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Great Smoky Mountains National Park Posted by on Sep 8, 2014 in Culture, English Language, Travel, Uncategorized

Our journey around the USA to some of the country’s many national parks continues today. This park is actually located in two states – read on for more!

One of the visitor's centers for the park.

One of the visitor’s centers for the park.

Name:  Great Smoky Mountains National Park

Year Established:  1934

Location:  Tennessee and North Carolina

A nice place to spend a day.

A nice place to spend a day.

Season: The park is opened 24 hours all year long. Some roads, campgrounds and other areas are closed during the winter and during times of bad weather.

Cost:  Entrance to the park is free.

Accommodation:  There are several campgrounds available in the park for $14-$23 per night. There are also two rustic cabins in the heart of the park; Appalachian Clubhouse and Spence Cabin.

Beautiful scenery of the Smokies.

Beautiful scenery of the Smokies.

Brief Description: The Great Smoky Mountains, called ‘the Smokies’ by many people, is a mountain range that is part of the Appalachian Mountains in the southeastern United States. With over 9 million visitors per year, it is the most visited national park in the USA! The name ‘Smoky’ comes from the fog that forms naturally and hangs over the mountain tops. It looks like large smoke plumes from a distance. The Great Smokies are a UNESCO World Heritage site because of the 78 ancient structures and communities it preserves. They were once part of the many large Appalachian communities that were scattered through the river valleys and coves of the mountains. Many people have called these mountains home throughout history, but they were largely controlled by the Cherokee Indians until the European settlers arrived. Now visitors can see how people lived in those old societies in one of the many destinations in the park.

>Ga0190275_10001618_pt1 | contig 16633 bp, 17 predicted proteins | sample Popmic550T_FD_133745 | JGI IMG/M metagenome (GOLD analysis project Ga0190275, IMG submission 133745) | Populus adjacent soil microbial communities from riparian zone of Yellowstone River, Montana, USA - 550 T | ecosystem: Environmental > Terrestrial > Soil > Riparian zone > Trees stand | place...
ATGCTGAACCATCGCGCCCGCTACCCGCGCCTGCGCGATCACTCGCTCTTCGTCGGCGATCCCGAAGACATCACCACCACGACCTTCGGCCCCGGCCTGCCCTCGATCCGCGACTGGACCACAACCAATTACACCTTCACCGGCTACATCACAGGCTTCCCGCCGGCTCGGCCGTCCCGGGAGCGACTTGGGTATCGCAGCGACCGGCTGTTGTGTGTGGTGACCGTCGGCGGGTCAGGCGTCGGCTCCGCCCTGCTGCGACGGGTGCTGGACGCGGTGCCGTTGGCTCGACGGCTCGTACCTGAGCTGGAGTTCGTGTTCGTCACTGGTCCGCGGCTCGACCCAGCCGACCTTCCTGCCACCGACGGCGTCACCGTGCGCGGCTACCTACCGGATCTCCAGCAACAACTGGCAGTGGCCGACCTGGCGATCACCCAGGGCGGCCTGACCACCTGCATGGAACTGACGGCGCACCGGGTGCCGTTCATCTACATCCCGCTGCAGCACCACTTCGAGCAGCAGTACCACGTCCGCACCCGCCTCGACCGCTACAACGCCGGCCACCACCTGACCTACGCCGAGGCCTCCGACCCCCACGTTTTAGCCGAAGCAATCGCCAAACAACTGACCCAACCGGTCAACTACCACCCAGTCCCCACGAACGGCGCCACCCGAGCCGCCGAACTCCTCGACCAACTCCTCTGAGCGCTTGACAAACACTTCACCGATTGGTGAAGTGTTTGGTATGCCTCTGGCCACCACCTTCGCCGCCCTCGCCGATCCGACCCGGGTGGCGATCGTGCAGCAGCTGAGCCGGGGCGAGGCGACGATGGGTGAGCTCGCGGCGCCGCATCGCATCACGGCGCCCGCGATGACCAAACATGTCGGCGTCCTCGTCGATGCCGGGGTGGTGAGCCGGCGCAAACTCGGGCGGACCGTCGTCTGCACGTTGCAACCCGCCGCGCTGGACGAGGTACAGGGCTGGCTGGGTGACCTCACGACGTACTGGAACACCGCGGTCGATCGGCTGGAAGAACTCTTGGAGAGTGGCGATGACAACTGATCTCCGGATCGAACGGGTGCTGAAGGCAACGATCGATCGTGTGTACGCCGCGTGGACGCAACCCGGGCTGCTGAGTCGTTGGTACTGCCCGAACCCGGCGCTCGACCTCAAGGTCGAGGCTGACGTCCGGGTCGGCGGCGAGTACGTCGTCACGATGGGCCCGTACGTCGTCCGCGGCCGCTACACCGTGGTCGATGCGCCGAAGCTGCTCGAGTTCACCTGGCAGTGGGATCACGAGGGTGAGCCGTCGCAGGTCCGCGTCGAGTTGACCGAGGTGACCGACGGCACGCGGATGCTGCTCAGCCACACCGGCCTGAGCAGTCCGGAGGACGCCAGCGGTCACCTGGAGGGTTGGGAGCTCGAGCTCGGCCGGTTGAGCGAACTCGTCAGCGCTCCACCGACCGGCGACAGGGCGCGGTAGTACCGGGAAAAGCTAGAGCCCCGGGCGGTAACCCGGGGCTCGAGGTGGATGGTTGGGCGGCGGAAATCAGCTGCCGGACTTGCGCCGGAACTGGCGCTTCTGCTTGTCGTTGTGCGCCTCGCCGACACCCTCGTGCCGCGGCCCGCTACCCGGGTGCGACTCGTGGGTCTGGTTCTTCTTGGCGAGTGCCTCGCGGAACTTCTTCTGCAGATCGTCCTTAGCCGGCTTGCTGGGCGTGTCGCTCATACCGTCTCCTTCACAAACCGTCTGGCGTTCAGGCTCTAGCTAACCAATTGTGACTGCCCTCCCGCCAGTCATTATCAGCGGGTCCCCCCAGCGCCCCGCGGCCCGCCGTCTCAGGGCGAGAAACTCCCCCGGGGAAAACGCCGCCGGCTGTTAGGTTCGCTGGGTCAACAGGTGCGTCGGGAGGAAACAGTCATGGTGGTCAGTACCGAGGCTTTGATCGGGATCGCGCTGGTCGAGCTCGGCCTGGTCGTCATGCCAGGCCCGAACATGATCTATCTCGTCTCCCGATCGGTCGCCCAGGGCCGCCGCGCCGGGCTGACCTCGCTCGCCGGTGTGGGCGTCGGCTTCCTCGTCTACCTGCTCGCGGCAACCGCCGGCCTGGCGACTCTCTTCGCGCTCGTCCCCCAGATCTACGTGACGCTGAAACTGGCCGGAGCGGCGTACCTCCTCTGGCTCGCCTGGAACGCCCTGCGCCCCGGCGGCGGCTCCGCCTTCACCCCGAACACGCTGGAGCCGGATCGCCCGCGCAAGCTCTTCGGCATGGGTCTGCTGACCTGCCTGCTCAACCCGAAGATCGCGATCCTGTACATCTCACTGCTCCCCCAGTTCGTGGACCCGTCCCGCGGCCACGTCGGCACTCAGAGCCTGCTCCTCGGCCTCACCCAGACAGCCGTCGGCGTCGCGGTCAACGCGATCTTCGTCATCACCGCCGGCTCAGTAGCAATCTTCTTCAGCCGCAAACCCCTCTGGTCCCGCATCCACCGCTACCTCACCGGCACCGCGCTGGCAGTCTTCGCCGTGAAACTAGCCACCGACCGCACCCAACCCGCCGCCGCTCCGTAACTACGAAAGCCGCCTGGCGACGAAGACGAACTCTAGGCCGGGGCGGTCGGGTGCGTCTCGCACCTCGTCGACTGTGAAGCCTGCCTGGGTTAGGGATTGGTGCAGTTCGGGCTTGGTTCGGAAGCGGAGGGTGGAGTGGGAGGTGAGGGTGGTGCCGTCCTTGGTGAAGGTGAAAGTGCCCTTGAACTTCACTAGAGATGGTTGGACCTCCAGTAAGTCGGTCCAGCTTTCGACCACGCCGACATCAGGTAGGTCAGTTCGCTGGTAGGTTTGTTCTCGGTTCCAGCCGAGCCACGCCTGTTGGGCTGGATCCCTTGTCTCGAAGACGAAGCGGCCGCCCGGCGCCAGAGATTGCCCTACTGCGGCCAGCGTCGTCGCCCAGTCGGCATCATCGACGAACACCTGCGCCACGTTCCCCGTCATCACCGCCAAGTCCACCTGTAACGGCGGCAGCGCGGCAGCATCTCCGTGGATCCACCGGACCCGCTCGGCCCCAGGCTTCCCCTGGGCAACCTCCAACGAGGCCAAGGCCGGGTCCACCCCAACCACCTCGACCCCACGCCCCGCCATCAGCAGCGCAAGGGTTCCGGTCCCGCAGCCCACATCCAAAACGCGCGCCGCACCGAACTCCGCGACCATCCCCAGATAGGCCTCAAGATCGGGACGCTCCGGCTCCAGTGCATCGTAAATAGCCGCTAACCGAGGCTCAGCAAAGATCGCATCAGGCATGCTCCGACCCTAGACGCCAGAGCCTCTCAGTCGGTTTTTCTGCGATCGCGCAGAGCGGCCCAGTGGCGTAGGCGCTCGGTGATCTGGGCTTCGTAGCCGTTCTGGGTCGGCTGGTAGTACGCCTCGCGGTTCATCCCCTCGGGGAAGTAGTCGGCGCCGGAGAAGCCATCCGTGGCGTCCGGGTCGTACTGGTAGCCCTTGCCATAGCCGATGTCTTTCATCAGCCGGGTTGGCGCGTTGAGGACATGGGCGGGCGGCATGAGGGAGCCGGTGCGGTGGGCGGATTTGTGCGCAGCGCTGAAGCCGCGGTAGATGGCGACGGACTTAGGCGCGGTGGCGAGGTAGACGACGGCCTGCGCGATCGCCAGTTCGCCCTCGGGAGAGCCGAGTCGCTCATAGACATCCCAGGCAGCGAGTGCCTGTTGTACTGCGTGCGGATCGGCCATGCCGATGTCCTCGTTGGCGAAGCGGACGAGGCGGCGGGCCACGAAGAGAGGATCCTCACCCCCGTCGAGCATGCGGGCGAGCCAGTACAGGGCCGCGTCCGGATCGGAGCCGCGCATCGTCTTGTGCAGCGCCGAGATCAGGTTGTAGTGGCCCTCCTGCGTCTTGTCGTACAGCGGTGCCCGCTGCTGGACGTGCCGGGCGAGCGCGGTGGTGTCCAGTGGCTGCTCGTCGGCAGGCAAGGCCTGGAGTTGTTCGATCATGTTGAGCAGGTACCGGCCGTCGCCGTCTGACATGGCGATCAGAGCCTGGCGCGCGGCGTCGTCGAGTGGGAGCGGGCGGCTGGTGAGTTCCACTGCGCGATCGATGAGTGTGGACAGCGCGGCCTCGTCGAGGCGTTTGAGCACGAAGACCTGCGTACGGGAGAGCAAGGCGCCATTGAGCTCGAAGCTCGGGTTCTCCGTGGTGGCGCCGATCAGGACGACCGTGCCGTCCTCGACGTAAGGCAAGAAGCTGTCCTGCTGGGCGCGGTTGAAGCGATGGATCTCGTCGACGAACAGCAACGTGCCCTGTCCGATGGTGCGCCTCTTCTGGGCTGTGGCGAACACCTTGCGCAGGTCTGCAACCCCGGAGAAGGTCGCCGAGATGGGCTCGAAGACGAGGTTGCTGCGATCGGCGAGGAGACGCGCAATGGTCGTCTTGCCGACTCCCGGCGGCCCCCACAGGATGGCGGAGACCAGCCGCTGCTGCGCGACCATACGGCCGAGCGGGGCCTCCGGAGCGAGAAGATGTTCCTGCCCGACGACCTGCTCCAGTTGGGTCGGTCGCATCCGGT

See why they call it the "Smokies"?

See why they call it the “Smokies”?

See how things used to be here.

See how things used to be here.

Personal Experience: Since the mountains straddle the Tennessee-North Carolina border, it is possible to see two different sides of the park. We visited the North Carolina side on our most recent trip. We began our visit at the Oconaluftee Visitor Center where we got some information about the park and then checked out the exhibits that helped tell the story of life in the mountains. The Mountain Farm Museum next door had several log structures to explore such as a barn, farmhouse and smokehouse. We also walked around the train that took you in a circle around the river. From there we drove up the mountain, stopping along the way to take in the views. At the top of the mountain we walked up to the top of a platform that would normally have stunning panoramic views of the surrounding scenery, but unfortunately it was very rainy that day and the fog was so thick we couldn’t see anything. The Appalachian Trail is a very popular foot path that runs through the mountains from Maine all the way down to Georgia. The path crosses through part of the Great Smokies National Park so we headed there next and walked along it for about a mile. Then we had to switch to the loop trail so we could get back to the car and head back into town. We only had enough time to make a day trip to the park. It spans two states so it is quite big and there are so many different places to see. Your time there would be much more enjoyable if you could camp or stay at one of the lodges. My hometown is in that area so I definitely plan to spend more time exploring that park as soon as I can.

Stay a while and enjoy this great national park.

Stay a while and enjoy this great national park.

 

 

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About the Author:sasha

Sasha is an English teacher, writer, photographer, and videographer from the great state of Michigan. Upon graduating from Michigan State University, he moved to China and spent 5+ years living, working, studying, and traveling there. He also studied Indonesian Language & Culture in Bali for a year. He and his wife run the travel blog Grateful Gypsies, and they're currently trying the digital nomad lifestyle across Latin America.